Walsingham nature reserve, sometimes referred to as Tom Moore’s Jungle or Blue Hole Park, is one of the most beautiful reserves in Bermuda, in my opinion. It contains many diverse habitats including marine ponds, rocky coast, caves, and inland forest. If you’ve been to Walsingham, you may have noticed that the soil is particularly red there. Soil is typically brown because of the abundance of decaying organic matter within it, which turns brown as it decomposes. A red soil colouration indicates the presence of iron-oxides in the soil. But where, exactly, did this red soil come from?

A pathway at Walsingham

These iron-rich re soils are called terra rossa and are often clayey in consistency. There are a few hypotheses as to why the soil at Walsingham is red. One is that Bermuda’s geology enables it to create red soil by itself; this is due to the presence of volcanic rock underneath the calcium carbonate compounds that give our beaches sand. However, Bermuda is situated in such a way which would allow it to receive airborne red dust originating from both Western Africa and Mississippi Valley in the U.S.

A new study has revealed that the soil’s origins are actually in Western Africa. It was previously believed that soil deposits from Western Africa were only able to reach the Caribbean, but this research would indicate that it can travel farther distances. This dust comes specifically from Sahara and Sahel regions of Africa, and is blown so far due to hurricanes and other tropical storms which frequent Bermuda.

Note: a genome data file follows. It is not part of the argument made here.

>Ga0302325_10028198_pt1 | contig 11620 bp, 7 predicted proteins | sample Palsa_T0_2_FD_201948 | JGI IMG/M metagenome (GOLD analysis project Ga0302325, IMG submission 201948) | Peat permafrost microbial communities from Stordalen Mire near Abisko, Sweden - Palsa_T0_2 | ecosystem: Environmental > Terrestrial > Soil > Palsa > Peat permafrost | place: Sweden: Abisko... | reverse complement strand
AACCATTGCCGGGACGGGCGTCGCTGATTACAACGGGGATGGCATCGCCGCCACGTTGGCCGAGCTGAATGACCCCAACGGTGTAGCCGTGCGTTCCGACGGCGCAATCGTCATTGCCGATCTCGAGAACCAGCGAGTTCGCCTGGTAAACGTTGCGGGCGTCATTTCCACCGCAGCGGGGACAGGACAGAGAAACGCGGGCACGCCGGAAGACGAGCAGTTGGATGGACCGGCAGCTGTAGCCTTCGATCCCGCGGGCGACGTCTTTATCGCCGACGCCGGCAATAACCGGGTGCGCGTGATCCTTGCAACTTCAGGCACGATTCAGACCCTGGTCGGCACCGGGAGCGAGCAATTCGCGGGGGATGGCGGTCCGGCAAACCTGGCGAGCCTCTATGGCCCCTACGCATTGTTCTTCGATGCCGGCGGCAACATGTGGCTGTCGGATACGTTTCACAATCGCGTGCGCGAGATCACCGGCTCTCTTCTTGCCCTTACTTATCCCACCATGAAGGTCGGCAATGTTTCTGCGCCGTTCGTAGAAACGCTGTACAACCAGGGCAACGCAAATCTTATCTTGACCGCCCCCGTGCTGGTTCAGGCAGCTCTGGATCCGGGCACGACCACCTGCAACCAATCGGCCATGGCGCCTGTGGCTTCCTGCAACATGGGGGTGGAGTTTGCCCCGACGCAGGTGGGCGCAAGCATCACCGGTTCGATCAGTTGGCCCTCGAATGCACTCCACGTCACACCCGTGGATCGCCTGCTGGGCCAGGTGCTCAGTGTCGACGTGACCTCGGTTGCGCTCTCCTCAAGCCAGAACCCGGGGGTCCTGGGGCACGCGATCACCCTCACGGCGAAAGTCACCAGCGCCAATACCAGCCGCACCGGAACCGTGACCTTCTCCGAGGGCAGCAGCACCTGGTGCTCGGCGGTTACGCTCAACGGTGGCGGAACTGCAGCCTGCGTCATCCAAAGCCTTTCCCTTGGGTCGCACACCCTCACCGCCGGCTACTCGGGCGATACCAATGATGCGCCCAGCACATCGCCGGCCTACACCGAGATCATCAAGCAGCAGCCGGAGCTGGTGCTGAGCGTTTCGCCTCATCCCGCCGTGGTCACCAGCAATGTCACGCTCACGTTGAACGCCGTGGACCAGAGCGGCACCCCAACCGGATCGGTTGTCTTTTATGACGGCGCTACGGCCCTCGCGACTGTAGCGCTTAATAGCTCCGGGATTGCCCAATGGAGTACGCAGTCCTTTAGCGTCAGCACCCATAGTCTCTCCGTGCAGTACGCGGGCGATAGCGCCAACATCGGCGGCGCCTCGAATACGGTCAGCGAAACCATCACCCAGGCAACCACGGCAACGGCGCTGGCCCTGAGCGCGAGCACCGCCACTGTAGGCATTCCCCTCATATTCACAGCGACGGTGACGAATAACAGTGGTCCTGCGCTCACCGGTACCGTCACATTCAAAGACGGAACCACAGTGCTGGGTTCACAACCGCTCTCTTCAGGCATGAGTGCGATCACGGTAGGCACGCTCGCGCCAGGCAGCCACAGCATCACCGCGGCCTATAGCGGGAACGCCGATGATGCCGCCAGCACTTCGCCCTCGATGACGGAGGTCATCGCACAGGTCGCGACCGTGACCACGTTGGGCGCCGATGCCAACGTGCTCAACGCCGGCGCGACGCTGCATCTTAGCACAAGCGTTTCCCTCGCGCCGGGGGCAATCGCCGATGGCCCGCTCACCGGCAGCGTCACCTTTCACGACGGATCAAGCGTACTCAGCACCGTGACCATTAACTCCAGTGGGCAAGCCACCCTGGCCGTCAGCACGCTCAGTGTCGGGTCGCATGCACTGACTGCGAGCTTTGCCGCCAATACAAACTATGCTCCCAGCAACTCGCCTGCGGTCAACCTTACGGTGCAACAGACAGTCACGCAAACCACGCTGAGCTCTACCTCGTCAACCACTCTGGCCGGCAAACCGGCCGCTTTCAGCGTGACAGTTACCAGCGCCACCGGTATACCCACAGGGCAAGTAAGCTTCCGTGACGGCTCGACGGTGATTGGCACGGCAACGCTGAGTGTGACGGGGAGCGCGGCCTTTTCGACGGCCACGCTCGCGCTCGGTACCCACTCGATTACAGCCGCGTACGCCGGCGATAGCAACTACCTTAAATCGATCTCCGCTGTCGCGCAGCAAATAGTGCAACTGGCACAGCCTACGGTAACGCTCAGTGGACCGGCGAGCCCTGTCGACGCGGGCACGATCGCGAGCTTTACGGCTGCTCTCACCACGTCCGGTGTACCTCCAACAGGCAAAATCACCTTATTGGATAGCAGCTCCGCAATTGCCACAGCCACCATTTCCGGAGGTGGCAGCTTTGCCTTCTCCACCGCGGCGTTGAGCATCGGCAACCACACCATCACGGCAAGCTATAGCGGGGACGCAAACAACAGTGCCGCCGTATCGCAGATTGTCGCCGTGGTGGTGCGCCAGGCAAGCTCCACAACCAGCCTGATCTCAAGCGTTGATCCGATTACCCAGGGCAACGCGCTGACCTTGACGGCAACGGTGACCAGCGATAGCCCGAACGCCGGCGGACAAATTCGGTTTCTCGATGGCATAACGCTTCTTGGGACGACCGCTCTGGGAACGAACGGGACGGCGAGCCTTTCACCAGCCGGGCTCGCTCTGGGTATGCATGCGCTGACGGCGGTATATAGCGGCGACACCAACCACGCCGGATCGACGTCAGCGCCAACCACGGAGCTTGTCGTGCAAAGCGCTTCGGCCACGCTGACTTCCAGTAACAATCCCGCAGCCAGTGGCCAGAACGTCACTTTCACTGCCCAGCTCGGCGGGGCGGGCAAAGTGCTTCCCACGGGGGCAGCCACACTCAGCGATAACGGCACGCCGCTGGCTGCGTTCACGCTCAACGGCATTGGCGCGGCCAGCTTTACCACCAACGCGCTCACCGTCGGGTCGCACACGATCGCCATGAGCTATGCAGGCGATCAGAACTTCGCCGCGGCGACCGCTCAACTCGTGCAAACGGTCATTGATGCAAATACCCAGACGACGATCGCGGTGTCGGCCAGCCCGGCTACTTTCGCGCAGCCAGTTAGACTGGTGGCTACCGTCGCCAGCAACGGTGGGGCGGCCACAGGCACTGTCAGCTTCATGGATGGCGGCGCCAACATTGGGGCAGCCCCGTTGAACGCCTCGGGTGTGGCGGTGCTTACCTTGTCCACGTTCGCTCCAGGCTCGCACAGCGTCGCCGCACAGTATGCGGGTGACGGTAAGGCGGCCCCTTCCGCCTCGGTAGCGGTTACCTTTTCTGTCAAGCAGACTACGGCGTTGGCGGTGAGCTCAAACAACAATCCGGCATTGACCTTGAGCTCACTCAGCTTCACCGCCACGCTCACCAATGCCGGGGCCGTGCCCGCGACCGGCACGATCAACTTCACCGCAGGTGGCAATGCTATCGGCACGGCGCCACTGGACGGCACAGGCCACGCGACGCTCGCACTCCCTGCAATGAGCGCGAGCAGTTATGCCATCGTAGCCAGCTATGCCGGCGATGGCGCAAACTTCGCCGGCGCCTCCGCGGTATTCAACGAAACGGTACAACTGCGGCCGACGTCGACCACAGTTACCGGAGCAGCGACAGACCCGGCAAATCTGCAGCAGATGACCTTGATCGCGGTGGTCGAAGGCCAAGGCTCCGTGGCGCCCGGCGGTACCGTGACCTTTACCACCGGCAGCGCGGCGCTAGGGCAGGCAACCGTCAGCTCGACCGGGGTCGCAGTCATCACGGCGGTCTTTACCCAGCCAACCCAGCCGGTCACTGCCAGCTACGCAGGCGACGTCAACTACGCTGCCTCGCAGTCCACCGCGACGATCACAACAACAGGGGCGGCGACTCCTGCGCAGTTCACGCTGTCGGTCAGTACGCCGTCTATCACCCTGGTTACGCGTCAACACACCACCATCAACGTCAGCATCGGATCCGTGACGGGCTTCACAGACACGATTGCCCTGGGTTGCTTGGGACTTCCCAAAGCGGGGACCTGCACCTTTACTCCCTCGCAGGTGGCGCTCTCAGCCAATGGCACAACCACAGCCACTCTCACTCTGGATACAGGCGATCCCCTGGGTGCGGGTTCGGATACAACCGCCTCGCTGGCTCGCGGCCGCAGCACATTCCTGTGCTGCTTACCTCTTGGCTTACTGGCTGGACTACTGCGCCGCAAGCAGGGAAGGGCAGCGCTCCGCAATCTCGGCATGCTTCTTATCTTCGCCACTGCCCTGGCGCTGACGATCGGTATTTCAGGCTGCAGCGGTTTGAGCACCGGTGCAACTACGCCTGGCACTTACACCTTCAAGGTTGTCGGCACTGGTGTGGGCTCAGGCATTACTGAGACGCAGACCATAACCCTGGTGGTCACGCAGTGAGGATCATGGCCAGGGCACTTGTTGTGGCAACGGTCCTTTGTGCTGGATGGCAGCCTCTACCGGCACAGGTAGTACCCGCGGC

It’s quite lucky that weather patterns and the distance between the African continent and Bermuda mean that our soils are made up of terra rossa. Without the clay-rich soils, we would be unable to grow much of anything. Calcium carbonate-rich soils do not lend themselves to soil growth, and our island’s soil would not be as fertile and nutrient rich without the clay that the terra rossa provides. Additionally, our soil is high in lime content due to deposits from underground limestone which forms the basis of the island. This makes the soil very alkaline, and terra rossa leaves the soil rich in iron but low in magnesium.

To have a look at the very red soil for yourself, and to explore the nature reserve, you can visit Walsingham in Hamilton Parish. It stretches over 12 acres of land. It is named Tom Moore’s Jungle after the poet Thomas Moore, who is believed to have produced work there while sitting beneath a calabash tree.

A cave at Tom Moore’s Jungle